City Weighs Attorney’s Actions, Impact on Suits


City officials are questioning whether a former deputy city attorney compromised the city’s legal positions on several pending court cases when he resigned and moved into the law offices of a firm representing the opposing side.

Because former Deputy City Atty. Frank Rhemrev leased space in the office suite of Santa Ana attorney Rodolfo Montejano, the city attorney’s office will ask next week for postponement of a trial involving a lawsuit between the city and Councilman Richards L. Norton.

Norton is challenging the city’s decision to evict his swap meet from a city-owned stadium. Montejano is Norton’s attorney and represented him in the lawsuit up until about a year ago, City Atty. Edward J. Cooper said Monday.

“I am going to review the case very carefully to be sure he (Rhemrev) did not compromise the city’s case,” Cooper said.


Rhemrev said he was “aghast” and “flabbergasted” that his professional integrity would be questioned after more than three years of service as the city’s legal representative on code-enforcement issues. He resigned his position April 30 to start his own law practice.

The former deputy city attorney said he would never compromise his professional reputation and the attorney-client relationship he had with the city.

“It’s like playing Russian roulette with an automatic gun,” Rhemrev said. “It does not make sense.”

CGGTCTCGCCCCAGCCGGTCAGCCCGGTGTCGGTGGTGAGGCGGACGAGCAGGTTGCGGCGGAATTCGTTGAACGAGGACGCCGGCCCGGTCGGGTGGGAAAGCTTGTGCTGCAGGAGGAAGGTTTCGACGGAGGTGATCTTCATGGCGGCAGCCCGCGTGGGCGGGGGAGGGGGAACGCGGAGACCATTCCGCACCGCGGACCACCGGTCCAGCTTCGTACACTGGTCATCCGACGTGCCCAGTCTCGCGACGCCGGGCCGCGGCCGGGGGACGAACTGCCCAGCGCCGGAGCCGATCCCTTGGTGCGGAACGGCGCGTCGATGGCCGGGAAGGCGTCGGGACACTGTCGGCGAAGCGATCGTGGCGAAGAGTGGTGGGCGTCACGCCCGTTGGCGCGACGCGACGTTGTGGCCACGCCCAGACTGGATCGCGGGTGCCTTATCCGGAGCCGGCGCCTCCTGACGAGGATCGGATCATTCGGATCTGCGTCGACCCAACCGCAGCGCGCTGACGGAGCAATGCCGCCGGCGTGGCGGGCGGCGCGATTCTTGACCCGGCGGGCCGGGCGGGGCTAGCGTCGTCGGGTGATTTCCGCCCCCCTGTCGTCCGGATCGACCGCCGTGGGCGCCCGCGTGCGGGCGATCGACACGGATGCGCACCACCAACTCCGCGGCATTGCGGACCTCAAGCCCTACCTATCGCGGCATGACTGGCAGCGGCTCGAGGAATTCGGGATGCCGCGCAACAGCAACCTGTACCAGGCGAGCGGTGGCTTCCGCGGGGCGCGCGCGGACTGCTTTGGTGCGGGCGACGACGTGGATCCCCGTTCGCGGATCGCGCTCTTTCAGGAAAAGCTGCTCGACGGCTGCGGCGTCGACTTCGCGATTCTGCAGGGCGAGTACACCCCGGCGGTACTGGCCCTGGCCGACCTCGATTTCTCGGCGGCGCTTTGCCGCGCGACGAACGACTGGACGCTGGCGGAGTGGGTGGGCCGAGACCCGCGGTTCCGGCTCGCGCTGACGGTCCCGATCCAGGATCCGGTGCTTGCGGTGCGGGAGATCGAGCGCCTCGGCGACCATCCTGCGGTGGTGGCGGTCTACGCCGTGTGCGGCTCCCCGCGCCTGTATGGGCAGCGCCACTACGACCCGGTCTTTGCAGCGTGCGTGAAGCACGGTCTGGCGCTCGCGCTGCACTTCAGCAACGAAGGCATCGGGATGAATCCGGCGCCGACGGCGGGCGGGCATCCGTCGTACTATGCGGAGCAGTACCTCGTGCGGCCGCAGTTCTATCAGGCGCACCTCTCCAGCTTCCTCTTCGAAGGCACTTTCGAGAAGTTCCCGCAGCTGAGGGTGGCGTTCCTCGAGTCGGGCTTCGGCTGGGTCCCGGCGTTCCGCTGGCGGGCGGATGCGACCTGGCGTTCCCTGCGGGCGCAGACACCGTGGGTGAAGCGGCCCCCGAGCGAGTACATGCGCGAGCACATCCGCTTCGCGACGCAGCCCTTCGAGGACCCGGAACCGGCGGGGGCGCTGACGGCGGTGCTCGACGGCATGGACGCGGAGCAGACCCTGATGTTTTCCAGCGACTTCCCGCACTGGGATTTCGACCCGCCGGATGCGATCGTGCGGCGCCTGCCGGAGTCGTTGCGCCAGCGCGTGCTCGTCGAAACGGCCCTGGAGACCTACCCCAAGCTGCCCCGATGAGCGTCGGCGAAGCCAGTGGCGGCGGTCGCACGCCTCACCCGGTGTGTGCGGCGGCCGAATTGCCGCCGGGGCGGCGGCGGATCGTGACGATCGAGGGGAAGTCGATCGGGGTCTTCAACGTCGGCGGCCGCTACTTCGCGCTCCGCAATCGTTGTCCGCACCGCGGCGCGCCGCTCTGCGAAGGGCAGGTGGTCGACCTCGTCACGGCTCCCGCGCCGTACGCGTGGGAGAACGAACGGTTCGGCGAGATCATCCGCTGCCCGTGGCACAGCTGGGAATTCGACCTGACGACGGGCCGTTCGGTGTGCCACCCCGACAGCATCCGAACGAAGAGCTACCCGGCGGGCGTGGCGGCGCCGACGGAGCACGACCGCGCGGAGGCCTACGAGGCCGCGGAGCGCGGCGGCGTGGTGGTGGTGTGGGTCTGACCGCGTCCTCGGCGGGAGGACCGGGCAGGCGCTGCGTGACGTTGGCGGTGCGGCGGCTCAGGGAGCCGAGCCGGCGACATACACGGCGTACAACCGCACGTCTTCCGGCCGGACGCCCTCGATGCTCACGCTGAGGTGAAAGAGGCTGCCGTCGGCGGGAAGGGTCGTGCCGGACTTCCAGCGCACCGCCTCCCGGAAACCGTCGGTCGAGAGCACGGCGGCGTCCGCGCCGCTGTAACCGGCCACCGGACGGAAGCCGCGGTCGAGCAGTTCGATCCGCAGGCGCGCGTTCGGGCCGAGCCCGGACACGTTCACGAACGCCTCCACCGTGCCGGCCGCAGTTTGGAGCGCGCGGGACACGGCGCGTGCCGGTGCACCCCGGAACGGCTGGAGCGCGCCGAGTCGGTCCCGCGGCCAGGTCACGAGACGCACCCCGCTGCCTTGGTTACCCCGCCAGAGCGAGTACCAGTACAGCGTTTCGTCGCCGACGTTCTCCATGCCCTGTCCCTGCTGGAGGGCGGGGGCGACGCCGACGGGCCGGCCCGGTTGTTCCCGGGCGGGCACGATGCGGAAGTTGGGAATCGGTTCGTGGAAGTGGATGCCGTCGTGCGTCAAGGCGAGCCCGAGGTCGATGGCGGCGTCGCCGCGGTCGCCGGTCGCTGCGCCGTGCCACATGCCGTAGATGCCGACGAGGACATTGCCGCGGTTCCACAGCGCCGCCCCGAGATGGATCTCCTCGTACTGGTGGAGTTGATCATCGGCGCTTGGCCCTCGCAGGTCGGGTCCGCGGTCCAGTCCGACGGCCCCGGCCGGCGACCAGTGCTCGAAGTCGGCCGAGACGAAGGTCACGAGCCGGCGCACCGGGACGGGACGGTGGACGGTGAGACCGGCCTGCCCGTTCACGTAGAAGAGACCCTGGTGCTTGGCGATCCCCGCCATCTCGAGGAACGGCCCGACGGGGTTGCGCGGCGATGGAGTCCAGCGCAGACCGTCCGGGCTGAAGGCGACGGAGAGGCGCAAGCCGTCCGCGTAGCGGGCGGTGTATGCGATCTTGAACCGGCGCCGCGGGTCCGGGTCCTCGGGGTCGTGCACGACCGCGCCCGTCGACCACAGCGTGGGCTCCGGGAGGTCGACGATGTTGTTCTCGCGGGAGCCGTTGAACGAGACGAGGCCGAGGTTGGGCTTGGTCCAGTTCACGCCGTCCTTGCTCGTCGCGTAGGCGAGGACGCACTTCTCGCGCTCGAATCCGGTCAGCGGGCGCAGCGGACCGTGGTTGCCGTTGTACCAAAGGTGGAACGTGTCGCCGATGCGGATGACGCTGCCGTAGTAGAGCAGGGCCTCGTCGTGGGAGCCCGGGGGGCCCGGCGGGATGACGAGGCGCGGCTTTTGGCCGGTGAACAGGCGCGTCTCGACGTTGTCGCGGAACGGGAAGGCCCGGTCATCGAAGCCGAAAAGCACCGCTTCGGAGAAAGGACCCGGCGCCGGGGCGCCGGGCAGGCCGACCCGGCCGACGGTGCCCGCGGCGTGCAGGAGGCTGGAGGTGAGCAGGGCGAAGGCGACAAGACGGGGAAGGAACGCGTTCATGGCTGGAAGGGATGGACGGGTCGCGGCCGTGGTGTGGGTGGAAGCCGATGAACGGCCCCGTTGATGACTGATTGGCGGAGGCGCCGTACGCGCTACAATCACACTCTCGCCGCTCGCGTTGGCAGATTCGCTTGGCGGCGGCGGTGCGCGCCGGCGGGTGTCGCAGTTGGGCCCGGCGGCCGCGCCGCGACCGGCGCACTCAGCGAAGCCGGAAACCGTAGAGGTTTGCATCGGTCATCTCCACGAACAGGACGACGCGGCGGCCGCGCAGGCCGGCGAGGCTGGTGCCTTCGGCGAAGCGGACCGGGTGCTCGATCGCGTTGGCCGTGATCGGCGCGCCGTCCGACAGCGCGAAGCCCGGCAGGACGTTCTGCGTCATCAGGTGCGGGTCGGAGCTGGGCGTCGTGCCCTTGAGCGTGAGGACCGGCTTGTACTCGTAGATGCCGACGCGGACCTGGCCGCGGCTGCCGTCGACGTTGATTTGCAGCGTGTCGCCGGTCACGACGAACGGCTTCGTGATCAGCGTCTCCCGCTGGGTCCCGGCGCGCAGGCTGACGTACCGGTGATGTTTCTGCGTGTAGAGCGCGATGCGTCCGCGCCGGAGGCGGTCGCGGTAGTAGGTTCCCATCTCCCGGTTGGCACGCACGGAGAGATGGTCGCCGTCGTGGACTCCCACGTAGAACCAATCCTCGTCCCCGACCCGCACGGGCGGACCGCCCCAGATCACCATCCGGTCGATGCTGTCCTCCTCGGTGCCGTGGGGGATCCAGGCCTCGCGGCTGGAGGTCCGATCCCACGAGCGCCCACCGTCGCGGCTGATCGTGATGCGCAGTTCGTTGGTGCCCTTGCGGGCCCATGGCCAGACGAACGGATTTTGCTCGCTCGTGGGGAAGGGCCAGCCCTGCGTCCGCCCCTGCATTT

He said he has not joined Montejano’s law firm, but like other attorneys in the office suite, is simply leasing office space as he attempts to build his own practice.


“I got a lease arrangement here that I could not turn down,” he said.

Rhemrev’s move does not violate any city employment rules, Cooper said, adding, “I will have to trust Mr. Rhemrev’s ethics not to discuss any of that case with Mr. Montejano.”

Cooper said that in addition to the Norton case, Rhemrev also handled about 30 zoning and municipal-code lawsuits pending against catering-truck owners who are represented by Montejano.

Rhemrev, who once worked in the district attorney’s office, said his situation is similar to that of a prosecutor who leaves the district attorney’s office and becomes a criminal defense attorney.


“Obviously, I cannot take cases (in private practice) in which I was the filing deputy attorney when I was with the city,” he said.

He added that in the Norton case, a judge already ruled in the city’s favor in a pretrial hearing and that the trial was expected to deal with the enforcement practices of the police and code-enforcement officers.

Norton sued the city in 1987, claiming that the council violated the Ralph M. Brown Act when it terminated his lease at Santa Ana Stadium/Eddie West Field. The city filed a counter suit, alleging that Norton owes the city about $60,000 in unpaid rental charges and business-license taxes.